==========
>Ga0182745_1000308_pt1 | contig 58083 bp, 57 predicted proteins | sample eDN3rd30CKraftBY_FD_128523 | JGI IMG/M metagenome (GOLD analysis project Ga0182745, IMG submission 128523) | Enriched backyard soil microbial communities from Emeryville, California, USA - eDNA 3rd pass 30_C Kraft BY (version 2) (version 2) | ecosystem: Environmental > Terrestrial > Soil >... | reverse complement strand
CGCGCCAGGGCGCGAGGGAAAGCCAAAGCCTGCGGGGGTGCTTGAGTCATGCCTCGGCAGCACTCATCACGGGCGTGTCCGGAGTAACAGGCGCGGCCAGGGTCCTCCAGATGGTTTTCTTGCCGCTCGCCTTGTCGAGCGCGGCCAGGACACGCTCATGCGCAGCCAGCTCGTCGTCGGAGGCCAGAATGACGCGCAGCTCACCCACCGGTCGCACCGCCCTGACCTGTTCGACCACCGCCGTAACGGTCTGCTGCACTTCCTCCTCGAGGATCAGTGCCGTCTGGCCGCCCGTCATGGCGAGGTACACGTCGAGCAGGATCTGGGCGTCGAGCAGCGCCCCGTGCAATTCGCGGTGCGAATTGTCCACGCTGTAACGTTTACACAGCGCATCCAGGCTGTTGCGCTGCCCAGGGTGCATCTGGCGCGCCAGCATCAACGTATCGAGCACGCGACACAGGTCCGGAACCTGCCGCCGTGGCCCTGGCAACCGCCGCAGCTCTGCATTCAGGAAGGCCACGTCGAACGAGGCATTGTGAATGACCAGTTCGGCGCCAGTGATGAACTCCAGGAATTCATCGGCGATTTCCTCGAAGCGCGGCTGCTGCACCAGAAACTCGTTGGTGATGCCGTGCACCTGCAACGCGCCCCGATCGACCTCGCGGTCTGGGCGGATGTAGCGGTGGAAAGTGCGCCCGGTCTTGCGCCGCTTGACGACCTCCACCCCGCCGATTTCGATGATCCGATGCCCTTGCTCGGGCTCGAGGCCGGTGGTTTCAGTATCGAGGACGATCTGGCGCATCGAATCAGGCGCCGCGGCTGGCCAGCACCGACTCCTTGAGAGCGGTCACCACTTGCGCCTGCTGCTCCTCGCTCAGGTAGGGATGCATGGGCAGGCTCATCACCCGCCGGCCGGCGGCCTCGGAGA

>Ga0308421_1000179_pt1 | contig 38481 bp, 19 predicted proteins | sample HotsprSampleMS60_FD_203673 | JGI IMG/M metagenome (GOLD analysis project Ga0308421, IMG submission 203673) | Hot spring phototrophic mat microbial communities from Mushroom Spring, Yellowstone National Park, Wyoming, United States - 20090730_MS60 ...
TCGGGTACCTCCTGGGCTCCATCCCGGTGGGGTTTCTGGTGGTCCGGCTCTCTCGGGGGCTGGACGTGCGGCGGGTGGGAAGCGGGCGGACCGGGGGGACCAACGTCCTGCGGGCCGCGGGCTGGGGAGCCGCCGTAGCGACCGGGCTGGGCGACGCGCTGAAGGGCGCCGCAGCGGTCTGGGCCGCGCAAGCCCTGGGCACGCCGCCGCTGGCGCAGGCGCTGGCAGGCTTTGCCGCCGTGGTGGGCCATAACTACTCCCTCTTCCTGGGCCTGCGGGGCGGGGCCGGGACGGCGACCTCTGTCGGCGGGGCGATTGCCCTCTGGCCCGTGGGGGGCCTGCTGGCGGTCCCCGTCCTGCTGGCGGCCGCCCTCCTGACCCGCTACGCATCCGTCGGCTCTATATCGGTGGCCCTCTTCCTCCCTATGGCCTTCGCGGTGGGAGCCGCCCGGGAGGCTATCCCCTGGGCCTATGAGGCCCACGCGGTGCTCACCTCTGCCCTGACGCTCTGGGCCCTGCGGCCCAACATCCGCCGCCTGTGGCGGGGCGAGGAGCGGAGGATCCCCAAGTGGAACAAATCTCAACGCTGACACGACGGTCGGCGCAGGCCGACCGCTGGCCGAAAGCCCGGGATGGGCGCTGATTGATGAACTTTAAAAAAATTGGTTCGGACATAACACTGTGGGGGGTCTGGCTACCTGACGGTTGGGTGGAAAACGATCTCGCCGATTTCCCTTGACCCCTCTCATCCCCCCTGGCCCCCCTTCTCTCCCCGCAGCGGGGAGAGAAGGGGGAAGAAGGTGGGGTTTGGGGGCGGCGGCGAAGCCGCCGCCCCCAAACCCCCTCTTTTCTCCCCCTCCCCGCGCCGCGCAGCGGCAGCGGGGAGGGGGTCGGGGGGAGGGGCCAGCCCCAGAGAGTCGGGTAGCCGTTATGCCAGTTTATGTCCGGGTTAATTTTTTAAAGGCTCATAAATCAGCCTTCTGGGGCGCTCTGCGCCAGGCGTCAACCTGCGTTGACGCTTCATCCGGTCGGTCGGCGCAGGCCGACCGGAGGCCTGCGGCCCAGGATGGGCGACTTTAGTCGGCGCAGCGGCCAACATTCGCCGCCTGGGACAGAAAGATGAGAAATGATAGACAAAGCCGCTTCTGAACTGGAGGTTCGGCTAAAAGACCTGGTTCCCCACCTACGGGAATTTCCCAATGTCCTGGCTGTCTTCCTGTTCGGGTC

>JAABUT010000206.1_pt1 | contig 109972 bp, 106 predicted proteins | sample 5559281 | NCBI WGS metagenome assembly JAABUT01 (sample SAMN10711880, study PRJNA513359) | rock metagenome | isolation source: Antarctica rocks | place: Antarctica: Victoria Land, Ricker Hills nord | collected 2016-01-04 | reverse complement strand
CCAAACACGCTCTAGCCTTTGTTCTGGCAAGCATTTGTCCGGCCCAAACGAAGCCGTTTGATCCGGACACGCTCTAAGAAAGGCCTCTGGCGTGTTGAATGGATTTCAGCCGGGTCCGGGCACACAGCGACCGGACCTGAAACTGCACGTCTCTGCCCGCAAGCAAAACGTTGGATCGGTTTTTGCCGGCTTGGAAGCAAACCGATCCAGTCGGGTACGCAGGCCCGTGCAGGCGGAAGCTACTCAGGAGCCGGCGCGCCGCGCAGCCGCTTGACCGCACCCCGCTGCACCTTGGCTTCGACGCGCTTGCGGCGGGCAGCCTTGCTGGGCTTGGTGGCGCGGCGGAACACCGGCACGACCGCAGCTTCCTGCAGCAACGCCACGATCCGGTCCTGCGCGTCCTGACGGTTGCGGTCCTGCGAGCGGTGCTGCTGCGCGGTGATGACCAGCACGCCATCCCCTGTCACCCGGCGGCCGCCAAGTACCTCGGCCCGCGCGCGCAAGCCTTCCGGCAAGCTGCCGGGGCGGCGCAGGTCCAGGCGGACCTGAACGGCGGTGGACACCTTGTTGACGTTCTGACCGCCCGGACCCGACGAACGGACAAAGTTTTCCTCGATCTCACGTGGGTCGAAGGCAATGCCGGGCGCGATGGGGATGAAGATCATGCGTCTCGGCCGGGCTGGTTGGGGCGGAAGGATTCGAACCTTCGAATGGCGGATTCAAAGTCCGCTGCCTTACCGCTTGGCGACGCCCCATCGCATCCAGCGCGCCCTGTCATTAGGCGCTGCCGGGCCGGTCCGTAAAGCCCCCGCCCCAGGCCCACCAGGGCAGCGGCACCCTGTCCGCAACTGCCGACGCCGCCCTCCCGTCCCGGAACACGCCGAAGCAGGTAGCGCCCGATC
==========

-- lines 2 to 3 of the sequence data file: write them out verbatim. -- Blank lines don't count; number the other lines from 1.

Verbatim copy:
CGCGCCAGGGCGCGAGGGAAAGCCAAAGCCTGCGGGGGTGCTTGAGTCATGCCTCGGCAGCACTCATCACGGGCGTGTCCGGAGTAACAGGCGCGGCCAGGGTCCTCCAGATGGTTTTCTTGCCGCTCGCCTTGTCGAGCGCGGCCAGGACACGCTCATGCGCAGCCAGCTCGTCGTCGGAGGCCAGAATGACGCGCAGCTCACCCACCGGTCGCACCGCCCTGACCTGTTCGACCACCGCCGTAACGGTCTGCTGCACTTCCTCCTCGAGGATCAGTGCCGTCTGGCCGCCCGTCATGGCGAGGTACACGTCGAGCAGGATCTGGGCGTCGAGCAGCGCCCCGTGCAATTCGCGGTGCGAATTGTCCACGCTGTAACGTTTACACAGCGCATCCAGGCTGTTGCGCTGCCCAGGGTGCATCTGGCGCGCCAGCATCAACGTATCGAGCACGCGACACAGGTCCGGAACCTGCCGCCGTGGCCCTGGCAACCGCCGCAGCTCTGCATTCAGGAAGGCCACGTCGAACGAGGCATTGTGAATGACCAGTTCGGCGCCAGTGATGAACTCCAGGAATTCATCGGCGATTTCCTCGAAGCGCGGCTGCTGCACCAGAAACTCGTTGGTGATGCCGTGCACCTGCAACGCGCCCCGATCGACCTCGCGGTCTGGGCGGATGTAGCGGTGGAAAGTGCGCCCGGTCTTGCGCCGCTTGACGACCTCCACCCCGCCGATTTCGATGATCCGATGCCCTTGCTCGGGCTCGAGGCCGGTGGTTTCAGTATCGAGGACGATCTGGCGCATCGAATCAGGCGCCGCGGCTGGCCAGCACCGACTCCTTGAGAGCGGTCACCACTTGCGCCTGCTGCTCCTCGCTCAGGTAGGGATGCATGGGCAGGCTCATCACCCGCCGGCCGGCGGCCTCGGAGA

>Ga0308421_1000179_pt1 | contig 38481 bp, 19 predicted proteins | sample HotsprSampleMS60_FD_203673 | JGI IMG/M metagenome (GOLD analysis project Ga0308421, IMG submission 203673) | Hot spring phototrophic mat microbial communities from Mushroom Spring, Yellowstone National Park, Wyoming, United States - 20090730_MS60 ...